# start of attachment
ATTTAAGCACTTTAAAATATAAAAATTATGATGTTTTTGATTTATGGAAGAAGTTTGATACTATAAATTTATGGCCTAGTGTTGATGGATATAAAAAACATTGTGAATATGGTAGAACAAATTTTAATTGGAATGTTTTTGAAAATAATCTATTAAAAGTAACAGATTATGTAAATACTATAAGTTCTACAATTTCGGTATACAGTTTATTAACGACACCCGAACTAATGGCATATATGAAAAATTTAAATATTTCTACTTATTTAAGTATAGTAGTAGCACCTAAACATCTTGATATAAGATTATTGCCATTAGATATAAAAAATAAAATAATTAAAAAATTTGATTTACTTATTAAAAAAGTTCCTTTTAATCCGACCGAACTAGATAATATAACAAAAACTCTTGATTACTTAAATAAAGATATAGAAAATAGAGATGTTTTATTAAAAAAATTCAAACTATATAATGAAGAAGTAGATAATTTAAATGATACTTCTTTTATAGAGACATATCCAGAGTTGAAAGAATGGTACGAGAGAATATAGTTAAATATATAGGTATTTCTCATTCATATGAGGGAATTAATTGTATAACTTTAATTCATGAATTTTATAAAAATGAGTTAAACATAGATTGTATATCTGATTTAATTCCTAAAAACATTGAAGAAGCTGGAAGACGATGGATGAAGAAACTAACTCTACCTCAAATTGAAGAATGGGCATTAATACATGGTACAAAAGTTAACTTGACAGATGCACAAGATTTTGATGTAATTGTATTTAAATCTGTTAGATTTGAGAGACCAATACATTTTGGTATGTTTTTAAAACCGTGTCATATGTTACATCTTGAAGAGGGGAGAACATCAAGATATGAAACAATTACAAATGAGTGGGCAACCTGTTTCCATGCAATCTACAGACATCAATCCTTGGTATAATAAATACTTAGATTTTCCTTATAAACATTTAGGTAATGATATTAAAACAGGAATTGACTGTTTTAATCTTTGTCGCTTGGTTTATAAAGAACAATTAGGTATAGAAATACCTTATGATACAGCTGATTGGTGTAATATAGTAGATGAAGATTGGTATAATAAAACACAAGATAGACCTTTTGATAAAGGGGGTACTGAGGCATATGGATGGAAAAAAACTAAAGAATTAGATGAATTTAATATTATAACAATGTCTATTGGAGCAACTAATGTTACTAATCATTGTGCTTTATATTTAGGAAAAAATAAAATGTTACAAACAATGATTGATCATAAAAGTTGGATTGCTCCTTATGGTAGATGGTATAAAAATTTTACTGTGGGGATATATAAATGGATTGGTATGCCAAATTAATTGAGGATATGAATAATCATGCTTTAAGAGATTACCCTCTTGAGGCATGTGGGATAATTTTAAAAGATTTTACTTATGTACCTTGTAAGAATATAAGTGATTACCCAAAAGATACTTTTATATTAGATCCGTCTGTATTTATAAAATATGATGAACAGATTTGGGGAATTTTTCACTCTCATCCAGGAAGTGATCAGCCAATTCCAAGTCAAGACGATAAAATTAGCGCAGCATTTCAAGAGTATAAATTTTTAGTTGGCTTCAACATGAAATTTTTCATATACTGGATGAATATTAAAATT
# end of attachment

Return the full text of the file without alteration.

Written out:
ATTTAAGCACTTTAAAATATAAAAATTATGATGTTTTTGATTTATGGAAGAAGTTTGATACTATAAATTTATGGCCTAGTGTTGATGGATATAAAAAACATTGTGAATATGGTAGAACAAATTTTAATTGGAATGTTTTTGAAAATAATCTATTAAAAGTAACAGATTATGTAAATACTATAAGTTCTACAATTTCGGTATACAGTTTATTAACGACACCCGAACTAATGGCATATATGAAAAATTTAAATATTTCTACTTATTTAAGTATAGTAGTAGCACCTAAACATCTTGATATAAGATTATTGCCATTAGATATAAAAAATAAAATAATTAAAAAATTTGATTTACTTATTAAAAAAGTTCCTTTTAATCCGACCGAACTAGATAATATAACAAAAACTCTTGATTACTTAAATAAAGATATAGAAAATAGAGATGTTTTATTAAAAAAATTCAAACTATATAATGAAGAAGTAGATAATTTAAATGATACTTCTTTTATAGAGACATATCCAGAGTTGAAAGAATGGTACGAGAGAATATAGTTAAATATATAGGTATTTCTCATTCATATGAGGGAATTAATTGTATAACTTTAATTCATGAATTTTATAAAAATGAGTTAAACATAGATTGTATATCTGATTTAATTCCTAAAAACATTGAAGAAGCTGGAAGACGATGGATGAAGAAACTAACTCTACCTCAAATTGAAGAATGGGCATTAATACATGGTACAAAAGTTAACTTGACAGATGCACAAGATTTTGATGTAATTGTATTTAAATCTGTTAGATTTGAGAGACCAATACATTTTGGTATGTTTTTAAAACCGTGTCATATGTTACATCTTGAAGAGGGGAGAACATCAAGATATGAAACAATTACAAATGAGTGGGCAACCTGTTTCCATGCAATCTACAGACATCAATCCTTGGTATAATAAATACTTAGATTTTCCTTATAAACATTTAGGTAATGATATTAAAACAGGAATTGACTGTTTTAATCTTTGTCGCTTGGTTTATAAAGAACAATTAGGTATAGAAATACCTTATGATACAGCTGATTGGTGTAATATAGTAGATGAAGATTGGTATAATAAAACACAAGATAGACCTTTTGATAAAGGGGGTACTGAGGCATATGGATGGAAAAAAACTAAAGAATTAGATGAATTTAATATTATAACAATGTCTATTGGAGCAACTAATGTTACTAATCATTGTGCTTTATATTTAGGAAAAAATAAAATGTTACAAACAATGATTGATCATAAAAGTTGGATTGCTCCTTATGGTAGATGGTATAAAAATTTTACTGTGGGGATATATAAATGGATTGGTATGCCAAATTAATTGAGGATATGAATAATCATGCTTTAAGAGATTACCCTCTTGAGGCATGTGGGATAATTTTAAAAGATTTTACTTATGTACCTTGTAAGAATATAAGTGATTACCCAAAAGATACTTTTATATTAGATCCGTCTGTATTTATAAAATATGATGAACAGATTTGGGGAATTTTTCACTCTCATCCAGGAAGTGATCAGCCAATTCCAAGTCAAGACGATAAAATTAGCGCAGCATTTCAAGAGTATAAATTTTTAGTTGGCTTCAACATGAAATTTTTCATATACTGGATGAATATTAAAATT